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Today, in Washington DC, hundreds of business leaders, workers, moms and advocates from around the country will be discussing what needs to change to make work something that works for our 21st century families at the White House Summit on Working Families (you can live-stream it from the link.)

It’s the first time a conversation like this has happened at such a high level. And thanks in large part to Women AdvaNCe, North Carolina will have a strong, loud voice at the meeting.

We’re expecting the Tar Heel delegation to be 28 strong. Women AdvaNCe has been working in targeted counties to bring the conversations about pay equity, paid earned sick leave and the need for stronger family support and worker protections. Now they are going to tell Washington what they think.  Twenty-three women from six different counties—from Alamance, Durham, Guilford, Orange, Wake, and Robeson counties—will be providing feedback on these issues and more in Washington. Another five of us will be attending through MomsRising, the North Carolina Families Care coalition and the NC Justice Center.

“The number of women in today’s U.S. workforce has grown to 47%, and many women serve as both their family’s breadwinner and primary caregiver,” said Mary Swann Parry, Director of Advocacy at Women AdvaNCe.  “Today’s families need workplace flexibility with supports like paid sick and family leave, so that parents don’t have to choose between staying home with a sick child or going to work so that they can afford to buy groceries. It’s about economic stability.”

Lack of paid sick and family leave also hurts business, according to Durham’s Laura Helms Reece, CEO at Rho, Inc. “It is not financially smart to lose people to bad policies,” she said. “It is more expensive to hire someone else than to offer current employees those sick days.”

Reece participated in a recent round table discussion led by Women AdvaNCe in preparation of the D.C. Summit, where working women and business leaders gathered to discuss how NC businesses and policymakers can help close the leadership gap for women in North Carolina.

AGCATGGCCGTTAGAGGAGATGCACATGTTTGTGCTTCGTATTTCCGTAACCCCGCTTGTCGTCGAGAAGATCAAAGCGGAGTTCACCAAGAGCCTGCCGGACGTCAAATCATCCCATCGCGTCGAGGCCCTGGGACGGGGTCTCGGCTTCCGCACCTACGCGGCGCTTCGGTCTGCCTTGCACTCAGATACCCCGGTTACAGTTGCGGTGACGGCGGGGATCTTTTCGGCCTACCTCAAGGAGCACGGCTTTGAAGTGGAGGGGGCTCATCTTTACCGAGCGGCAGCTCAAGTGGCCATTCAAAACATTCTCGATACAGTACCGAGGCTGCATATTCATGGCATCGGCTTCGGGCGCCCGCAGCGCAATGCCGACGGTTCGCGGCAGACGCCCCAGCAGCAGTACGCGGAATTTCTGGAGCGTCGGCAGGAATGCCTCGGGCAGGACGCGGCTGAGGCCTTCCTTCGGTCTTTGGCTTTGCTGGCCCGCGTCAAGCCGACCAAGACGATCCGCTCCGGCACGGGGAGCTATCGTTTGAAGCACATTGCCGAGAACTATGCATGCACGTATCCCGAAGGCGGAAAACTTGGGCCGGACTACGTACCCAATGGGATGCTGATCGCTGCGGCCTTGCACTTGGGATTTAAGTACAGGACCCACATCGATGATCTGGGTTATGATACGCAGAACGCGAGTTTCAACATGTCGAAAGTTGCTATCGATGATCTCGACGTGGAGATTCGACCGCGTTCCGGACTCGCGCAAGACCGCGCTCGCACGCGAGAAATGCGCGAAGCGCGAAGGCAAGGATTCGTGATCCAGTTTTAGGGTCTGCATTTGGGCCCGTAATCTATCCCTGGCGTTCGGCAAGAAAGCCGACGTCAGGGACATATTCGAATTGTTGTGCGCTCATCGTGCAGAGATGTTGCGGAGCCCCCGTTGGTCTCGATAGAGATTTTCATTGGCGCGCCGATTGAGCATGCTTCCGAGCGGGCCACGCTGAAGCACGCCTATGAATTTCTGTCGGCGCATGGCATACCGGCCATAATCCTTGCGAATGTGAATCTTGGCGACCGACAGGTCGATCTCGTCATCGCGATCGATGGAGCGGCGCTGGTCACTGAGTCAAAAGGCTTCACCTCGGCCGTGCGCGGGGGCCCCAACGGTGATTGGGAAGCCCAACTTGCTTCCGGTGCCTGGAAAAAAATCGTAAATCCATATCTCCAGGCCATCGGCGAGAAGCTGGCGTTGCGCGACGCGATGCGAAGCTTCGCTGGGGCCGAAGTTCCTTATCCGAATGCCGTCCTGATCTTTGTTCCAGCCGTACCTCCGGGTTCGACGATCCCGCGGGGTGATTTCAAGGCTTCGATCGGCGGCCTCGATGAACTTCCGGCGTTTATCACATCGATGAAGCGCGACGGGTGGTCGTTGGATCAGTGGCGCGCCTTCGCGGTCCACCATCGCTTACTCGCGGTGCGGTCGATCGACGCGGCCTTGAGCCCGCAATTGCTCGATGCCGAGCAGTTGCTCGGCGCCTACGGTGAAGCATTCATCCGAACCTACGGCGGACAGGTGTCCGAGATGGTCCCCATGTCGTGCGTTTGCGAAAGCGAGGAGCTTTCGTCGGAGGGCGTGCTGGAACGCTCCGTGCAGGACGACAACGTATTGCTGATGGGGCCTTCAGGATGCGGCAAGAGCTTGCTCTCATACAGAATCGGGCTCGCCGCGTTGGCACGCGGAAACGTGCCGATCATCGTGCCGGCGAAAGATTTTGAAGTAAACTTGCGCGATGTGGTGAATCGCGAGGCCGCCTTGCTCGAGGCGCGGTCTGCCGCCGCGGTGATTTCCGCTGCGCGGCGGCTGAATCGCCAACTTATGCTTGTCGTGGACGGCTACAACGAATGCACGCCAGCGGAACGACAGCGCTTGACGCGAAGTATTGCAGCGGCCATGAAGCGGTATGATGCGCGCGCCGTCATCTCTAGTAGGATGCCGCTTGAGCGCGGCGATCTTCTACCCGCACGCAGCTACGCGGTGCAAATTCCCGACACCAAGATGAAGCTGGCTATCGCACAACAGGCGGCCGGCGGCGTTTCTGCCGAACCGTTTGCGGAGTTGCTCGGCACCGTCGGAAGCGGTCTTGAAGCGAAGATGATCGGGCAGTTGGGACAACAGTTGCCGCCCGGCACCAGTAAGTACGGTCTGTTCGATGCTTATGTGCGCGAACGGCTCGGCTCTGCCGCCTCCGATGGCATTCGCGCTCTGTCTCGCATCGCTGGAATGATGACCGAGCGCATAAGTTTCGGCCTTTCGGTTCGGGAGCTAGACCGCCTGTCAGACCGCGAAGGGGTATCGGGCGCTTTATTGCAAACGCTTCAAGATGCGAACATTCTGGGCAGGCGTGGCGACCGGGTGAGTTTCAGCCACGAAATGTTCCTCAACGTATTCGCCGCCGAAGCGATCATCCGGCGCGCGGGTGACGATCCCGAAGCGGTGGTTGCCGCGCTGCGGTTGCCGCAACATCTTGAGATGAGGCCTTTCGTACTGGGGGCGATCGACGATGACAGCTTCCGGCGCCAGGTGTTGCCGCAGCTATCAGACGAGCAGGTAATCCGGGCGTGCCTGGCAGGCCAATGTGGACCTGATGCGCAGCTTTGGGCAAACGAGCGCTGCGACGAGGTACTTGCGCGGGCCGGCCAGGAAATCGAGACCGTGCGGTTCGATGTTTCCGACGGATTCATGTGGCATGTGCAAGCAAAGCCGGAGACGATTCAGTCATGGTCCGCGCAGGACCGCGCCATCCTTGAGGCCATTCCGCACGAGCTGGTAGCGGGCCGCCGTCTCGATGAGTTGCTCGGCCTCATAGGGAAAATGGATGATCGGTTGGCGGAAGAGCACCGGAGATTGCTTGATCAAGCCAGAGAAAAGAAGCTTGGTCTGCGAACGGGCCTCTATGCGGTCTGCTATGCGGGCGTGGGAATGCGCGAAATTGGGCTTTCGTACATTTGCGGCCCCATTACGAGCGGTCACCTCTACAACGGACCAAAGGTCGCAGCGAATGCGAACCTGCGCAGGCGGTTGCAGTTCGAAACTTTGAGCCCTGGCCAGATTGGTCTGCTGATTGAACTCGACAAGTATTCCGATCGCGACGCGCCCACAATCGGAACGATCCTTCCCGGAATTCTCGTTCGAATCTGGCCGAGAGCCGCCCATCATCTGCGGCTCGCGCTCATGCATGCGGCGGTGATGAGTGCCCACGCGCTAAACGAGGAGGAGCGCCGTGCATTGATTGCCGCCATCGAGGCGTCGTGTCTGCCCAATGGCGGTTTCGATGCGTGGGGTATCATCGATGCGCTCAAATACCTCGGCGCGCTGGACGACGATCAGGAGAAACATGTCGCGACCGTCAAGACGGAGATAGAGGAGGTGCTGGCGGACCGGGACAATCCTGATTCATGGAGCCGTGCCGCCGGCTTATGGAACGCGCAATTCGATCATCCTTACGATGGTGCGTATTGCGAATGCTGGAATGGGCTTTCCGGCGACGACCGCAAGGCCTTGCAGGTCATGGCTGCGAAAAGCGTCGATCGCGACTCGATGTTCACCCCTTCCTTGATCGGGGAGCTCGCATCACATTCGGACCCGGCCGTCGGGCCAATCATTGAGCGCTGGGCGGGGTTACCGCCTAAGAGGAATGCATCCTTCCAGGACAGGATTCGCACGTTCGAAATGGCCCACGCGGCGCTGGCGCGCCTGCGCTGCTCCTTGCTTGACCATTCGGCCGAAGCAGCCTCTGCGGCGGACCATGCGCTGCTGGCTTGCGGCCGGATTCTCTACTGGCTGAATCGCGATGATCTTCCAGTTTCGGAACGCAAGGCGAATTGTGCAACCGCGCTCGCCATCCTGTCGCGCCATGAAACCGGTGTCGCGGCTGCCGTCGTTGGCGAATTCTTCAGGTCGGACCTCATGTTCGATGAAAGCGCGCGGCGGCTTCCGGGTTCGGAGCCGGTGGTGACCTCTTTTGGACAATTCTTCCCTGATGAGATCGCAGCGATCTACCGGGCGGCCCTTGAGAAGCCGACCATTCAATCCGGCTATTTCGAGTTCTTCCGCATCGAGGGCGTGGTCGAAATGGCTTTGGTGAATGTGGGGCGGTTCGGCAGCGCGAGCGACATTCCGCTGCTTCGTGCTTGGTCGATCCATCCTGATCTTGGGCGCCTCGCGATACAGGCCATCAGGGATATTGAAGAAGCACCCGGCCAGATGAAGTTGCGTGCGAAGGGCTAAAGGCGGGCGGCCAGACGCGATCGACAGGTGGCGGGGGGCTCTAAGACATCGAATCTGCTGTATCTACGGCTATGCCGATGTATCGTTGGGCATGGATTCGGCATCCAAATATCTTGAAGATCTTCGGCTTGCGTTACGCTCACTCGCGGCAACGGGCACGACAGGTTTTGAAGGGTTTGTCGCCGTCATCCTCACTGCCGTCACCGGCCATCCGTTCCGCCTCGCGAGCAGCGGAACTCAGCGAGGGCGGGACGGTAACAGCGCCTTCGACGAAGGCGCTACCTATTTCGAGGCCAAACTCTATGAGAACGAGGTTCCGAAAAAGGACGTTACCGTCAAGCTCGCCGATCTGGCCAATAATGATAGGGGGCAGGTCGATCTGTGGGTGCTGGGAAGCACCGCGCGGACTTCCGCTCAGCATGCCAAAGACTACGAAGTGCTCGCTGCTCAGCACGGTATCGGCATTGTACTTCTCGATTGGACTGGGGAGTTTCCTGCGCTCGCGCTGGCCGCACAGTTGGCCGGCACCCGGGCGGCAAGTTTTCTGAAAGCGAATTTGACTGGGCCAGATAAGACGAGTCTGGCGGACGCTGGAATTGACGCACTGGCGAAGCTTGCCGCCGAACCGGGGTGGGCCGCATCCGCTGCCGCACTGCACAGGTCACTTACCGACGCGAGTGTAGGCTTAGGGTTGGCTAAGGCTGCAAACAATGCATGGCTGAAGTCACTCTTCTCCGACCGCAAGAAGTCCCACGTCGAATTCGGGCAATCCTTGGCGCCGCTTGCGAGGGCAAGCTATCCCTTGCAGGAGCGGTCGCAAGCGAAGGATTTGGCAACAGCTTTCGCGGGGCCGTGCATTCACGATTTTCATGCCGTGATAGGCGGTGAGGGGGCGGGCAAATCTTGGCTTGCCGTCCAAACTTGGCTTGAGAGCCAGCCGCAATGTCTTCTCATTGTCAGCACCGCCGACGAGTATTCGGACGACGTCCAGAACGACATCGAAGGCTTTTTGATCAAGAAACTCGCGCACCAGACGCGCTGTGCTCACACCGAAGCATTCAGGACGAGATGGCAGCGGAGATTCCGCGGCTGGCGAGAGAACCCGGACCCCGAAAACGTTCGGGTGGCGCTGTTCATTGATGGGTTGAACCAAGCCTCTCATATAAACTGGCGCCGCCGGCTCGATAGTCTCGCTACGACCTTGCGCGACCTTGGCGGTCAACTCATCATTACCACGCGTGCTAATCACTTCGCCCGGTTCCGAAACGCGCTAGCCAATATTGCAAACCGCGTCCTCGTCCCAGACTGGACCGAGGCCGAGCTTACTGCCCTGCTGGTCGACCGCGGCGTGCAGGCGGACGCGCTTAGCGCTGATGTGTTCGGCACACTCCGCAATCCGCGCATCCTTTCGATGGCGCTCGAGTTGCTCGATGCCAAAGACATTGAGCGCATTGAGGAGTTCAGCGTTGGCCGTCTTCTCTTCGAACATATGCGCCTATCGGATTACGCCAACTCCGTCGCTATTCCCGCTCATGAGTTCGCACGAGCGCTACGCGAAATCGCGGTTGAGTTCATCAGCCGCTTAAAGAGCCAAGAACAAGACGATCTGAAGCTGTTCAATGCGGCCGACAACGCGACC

Expect to hear a lot more about the need for workplace policies that make good business sense and that don’t force parents to choose between putting food on the table and letting a sick child recuperate at home with mom. Local laws are being passed around the country to provide this basic protection.

 

Not only is Women AdvaNCe planning a local summit on September 26 related to these issues of equity, but they and others like Working America and MomsRising are working in coalitions like NC Women Matter, NC Women United, and North Carolina Families Care to raise our voices so families aren’t forced into impossible choices.

 

Paid sick leave[Cross-posted from Think Progress]

North Carolina could be next to throw a wrench into paid sick leave
By Bryce Covert

A wave of so-called “preemption” bills that block paid sick days legislation before it can even be introduced or passed has cropped up across the country. North Carolina could be the next state to pass such a law if Gov. Pat McCroy (R) signs HB74, or the Regulatory Reform Act of 2013, which is sitting on his desk awaiting his signature and takes an incremental step toward barring paid sick days legislation.

Section 5 of the bill blocks the rights of cities and counties to enact paid sick days requirements for government contract workers. While this wouldn’t impact the entire workforce, it could erode standards. As Vicki Meath, executive director of Just Economics, writes, because governments are required to accept the lowest acceptable bid, “Living wage policies help contractors level the playing field so that they can compete for city and county contracts on the basis of the quality of their work instead of a race to the bottom in terms of worker wages and benefits.” If those standards are raised, it can help raise the floor for all workers….

Read the rest of the post by clicking here.

 

Elizabeth Malm, an economist with the conservative Tax Foundation, yesterday voiced support for the Earned Income Tax Credit (EITC) at a debate about tax reform in North Carolina, highlighting how out-of-touch North Carolina’s leadership is when it comes to its treatment of working families in tax reform efforts.

The EITC, which goes to families that work but struggle to get by due to low wages and helps them pay for basic necessities, has received backing from politicians of all stripes over the years including President Ronald Reagan. It’s not hard to see why since this modest tax credit reduces child poverty, improves kids’ chances of success as adults, and lessens the need for public assistance.

Ms. Malm’s backing of the EITC stands in stark contrast to the actions of Governor McCrory and legislative leadership, who already gave the OK to reduce the state EITC in tax year 2013 and eliminate the tax credit thereafter. This misguided decision will result in a tax hike on more than 900,000 of North Carolina’s lowest-paid workers and their families. Read More